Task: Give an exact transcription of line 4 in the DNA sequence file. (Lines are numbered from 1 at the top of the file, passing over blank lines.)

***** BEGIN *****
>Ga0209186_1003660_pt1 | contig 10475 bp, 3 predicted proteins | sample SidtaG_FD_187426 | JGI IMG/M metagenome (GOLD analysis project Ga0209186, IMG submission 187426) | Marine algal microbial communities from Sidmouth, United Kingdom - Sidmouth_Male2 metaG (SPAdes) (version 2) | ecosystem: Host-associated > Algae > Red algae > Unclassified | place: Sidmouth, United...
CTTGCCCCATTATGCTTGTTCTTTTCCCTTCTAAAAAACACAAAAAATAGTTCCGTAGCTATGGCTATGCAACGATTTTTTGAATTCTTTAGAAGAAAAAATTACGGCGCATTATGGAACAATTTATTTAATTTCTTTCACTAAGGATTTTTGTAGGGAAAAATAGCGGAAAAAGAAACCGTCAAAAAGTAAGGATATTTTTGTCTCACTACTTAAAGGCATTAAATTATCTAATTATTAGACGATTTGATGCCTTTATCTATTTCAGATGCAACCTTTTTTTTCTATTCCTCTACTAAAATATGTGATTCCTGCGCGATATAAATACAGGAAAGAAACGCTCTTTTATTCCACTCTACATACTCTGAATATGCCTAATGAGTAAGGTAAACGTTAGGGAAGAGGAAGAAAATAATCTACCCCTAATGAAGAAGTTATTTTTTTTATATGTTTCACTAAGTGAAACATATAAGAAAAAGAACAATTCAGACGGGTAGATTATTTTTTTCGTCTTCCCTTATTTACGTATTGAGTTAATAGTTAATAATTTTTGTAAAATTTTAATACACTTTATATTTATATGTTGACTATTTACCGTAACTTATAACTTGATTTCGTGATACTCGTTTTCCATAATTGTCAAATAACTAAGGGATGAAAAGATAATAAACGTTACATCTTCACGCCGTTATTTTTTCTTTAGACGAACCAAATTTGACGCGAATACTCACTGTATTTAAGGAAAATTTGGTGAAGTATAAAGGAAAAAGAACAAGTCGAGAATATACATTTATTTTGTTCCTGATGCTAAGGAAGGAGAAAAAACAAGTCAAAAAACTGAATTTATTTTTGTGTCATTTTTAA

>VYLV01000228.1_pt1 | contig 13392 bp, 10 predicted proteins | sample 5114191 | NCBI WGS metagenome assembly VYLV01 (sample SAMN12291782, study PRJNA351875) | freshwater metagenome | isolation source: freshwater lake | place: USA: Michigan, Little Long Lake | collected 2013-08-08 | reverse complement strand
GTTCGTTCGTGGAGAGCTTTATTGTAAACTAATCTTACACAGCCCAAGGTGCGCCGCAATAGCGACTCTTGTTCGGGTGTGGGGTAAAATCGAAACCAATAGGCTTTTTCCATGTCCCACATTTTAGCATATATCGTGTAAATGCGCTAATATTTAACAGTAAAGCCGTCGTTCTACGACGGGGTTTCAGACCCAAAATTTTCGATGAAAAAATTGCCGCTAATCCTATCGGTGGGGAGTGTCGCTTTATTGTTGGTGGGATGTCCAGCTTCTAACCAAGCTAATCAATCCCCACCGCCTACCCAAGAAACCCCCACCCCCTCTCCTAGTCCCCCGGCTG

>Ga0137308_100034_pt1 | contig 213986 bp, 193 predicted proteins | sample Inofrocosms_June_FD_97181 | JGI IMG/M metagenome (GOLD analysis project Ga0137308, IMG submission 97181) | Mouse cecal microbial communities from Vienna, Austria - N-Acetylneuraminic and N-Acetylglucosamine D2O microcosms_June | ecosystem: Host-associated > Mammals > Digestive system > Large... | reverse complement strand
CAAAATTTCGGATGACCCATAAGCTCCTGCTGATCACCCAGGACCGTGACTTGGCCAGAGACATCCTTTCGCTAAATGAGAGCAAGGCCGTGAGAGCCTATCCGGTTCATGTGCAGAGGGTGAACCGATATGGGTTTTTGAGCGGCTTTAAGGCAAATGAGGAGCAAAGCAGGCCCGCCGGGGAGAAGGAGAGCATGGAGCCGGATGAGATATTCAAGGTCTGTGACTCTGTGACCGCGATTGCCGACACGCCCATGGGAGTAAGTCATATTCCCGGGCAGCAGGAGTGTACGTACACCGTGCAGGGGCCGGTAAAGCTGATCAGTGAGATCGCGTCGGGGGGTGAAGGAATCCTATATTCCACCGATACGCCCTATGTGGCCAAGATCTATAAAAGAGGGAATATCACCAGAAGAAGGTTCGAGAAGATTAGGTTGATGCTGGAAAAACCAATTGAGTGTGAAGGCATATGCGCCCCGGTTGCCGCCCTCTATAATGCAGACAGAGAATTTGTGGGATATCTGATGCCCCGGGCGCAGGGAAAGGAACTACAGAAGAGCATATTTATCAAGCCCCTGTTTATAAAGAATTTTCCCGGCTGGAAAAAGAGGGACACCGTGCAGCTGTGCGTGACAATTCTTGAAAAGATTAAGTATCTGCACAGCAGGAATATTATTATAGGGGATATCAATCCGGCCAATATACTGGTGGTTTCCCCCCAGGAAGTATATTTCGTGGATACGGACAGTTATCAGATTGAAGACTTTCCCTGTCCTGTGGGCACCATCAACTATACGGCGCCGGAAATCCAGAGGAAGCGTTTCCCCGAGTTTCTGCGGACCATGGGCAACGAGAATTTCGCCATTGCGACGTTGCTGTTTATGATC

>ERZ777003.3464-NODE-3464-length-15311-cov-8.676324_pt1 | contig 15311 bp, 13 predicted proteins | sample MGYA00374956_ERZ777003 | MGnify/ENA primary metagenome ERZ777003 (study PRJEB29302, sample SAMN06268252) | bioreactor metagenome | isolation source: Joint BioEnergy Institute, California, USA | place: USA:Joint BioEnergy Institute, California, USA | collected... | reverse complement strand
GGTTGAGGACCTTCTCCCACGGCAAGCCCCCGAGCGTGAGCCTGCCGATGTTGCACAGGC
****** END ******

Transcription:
GTTCGTTCGTGGAGAGCTTTATTGTAAACTAATCTTACACAGCCCAAGGTGCGCCGCAATAGCGACTCTTGTTCGGGTGTGGGGTAAAATCGAAACCAATAGGCTTTTTCCATGTCCCACATTTTAGCATATATCGTGTAAATGCGCTAATATTTAACAGTAAAGCCGTCGTTCTACGACGGGGTTTCAGACCCAAAATTTTCGATGAAAAAATTGCCGCTAATCCTATCGGTGGGGAGTGTCGCTTTATTGTTGGTGGGATGTCCAGCTTCTAACCAAGCTAATCAATCCCCACCGCCTACCCAAGAAACCCCCACCCCCTCTCCTAGTCCCCCGGCTG